Simon Raven on Deal
SIR.---If many places and firms deserve a rebuke in the interests of productivity for still living in the nineteenth century Deal deserves a double rebuke for still living in the eighteenth. In spite of the out- pourings of advertisers of pre-packed, canned and frozen foods the inhabitants of Deal still buy bread baked in a coal oven, meat from the local slaughter- house, ham off the bone, vegetables and eggs from market gardeners, milk from a local herd and fish from the sea.
The history of Deal started with Julius Caesar, who not only passed through Deal but remarked in passing: ex his omnibus lunge snot humanissimi qui Cantium incolunt. Shakespeare puts these words in the mouth of Lord Say in Henry V/, part II:
Kent, in the Commentaries Caesar writ, Is term'd the civil'st place in all this isle.
The event is commemorated on a plaque on the front which the visitors are told 'marks the spot' where Caesar landed. Although this happened over 2,000 years ago, it is still referred to as if it we the other week. Now this must be borne in mind.
The Duke of Wellington not only lodged at Walmer Castle but delayed the philistinisation of Dover until after his death.
The coast from Thanet to Hastings comes within the 'Liberties of the Cinque Ports,' which bears a similar relationship to the government at West- minster as does the Parliament of Northern Ireland. But this was not based on democracy or the welfare state but on the feudal system. The aforementioned
Confederacy of the Cinque Ports was, and is, ruled over by the Lord Warden, who also acted as Con- stable of Dover Castle. Not only did he supervise the ports, but their fleet, which was the beginning of the Royal Navy, the castle and the nine tenant baronies which provided knights to do 'castleguard' at Dover. Everyone and everything owed allegiance to the Constable and Warden except those who owed allegiance to his great rival, the Archbishop of Canterbury. All Wardens seemed to have one thing in common: the Grand Manner. They went through life with the panache of Renaissance princes. These included such worthies as Warwick the Kingmaker, Good King Humphrey, Lord .Say (above)„ Sir Thomas Erpingham, Prince Henry, and others who delight the audiences at Stratford- on-Avon. William the Conqueror made his half- brother Constable of the Castle immediately after Hastings. After having consolidated his position in Kent his next move was to make himself Pope of Rome. He built himself a castle at Rome for when the Holy See became vacant, but his ambition was thwarted and Bishop Odo languished four years in a gaol at Rouen. Others looked upon the ports as an excellent starting point for such adventures as the recovery of the Holy Land or lost possessions in France.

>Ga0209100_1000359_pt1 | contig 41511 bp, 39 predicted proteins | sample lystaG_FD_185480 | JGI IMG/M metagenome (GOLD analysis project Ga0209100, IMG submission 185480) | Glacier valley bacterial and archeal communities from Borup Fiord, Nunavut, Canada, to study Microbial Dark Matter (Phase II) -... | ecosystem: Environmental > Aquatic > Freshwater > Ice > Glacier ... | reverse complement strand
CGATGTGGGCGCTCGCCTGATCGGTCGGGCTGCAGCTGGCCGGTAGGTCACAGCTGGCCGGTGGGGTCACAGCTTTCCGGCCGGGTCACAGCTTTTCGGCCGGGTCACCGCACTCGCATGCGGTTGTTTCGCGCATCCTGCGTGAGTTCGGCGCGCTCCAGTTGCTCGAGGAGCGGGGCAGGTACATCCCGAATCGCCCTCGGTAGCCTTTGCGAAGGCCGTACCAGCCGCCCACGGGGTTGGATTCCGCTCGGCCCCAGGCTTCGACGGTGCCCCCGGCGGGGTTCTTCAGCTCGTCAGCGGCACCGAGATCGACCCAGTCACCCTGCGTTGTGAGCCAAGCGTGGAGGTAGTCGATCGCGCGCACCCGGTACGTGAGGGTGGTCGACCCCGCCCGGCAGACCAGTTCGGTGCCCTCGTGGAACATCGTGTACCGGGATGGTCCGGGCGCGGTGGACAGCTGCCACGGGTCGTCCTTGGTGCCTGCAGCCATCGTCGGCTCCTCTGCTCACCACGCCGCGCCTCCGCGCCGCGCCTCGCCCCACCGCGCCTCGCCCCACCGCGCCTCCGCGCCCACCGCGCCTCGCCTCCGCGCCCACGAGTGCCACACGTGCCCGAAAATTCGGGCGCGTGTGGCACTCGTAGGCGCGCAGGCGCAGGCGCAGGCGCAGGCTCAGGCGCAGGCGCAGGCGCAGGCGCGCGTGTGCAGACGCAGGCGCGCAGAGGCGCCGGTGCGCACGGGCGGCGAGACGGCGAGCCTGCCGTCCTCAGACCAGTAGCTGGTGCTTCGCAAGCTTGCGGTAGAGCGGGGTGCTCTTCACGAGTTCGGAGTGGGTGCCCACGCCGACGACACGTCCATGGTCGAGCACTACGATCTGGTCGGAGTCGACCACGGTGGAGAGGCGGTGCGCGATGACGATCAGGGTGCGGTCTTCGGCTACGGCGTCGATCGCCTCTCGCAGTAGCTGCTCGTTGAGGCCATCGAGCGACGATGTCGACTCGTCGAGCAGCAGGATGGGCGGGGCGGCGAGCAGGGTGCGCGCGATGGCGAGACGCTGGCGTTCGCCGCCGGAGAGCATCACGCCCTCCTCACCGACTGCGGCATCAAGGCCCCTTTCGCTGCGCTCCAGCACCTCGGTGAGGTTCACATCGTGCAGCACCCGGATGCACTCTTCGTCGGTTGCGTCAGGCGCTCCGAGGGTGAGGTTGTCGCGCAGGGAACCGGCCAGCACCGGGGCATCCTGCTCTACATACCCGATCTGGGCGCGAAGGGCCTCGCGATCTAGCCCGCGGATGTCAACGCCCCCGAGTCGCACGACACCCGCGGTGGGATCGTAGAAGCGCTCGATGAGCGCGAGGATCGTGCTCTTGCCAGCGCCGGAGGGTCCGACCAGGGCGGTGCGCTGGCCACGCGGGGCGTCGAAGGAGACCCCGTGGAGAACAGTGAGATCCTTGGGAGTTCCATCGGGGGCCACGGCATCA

Can it be wondered at that this area, on the ex- tremity of a peninsula yet on the busiest shipping lane in the world, provided such a wealth of characters? Most of the best authors drew heavily upon the area for material—Dickens, H. G. Wells, Somerset MaUgham, Conrad, Barham and others. The characters seem only to be overdrawn in the sense that Marlowe depicts Tamburlaine as speaking in blank verse whereas in real life he spoke in rhymed verse.
1 had not personally heard of the events described by Mr. Raven and therefore tend to doubt them.
I do indeed doubt if a 'Clierrypicker (those in Deal bear the same relationship to cherry orchards as Londoners do to hop gardens) would throw a TV
set through a shop window, and to bear this out a letter from Deal was put on the BBC's Points of View saying th'at the programmes had been so good lately that the writer was seriously thinking of buying a licence.
Nevertheless, Deal is perhaps still the best resort for those persecuted by creditors of the Inland Revenue or for whom there is a warrant for their
arrest. R. WAKERELL 7 Sundown Road, Deal, Kent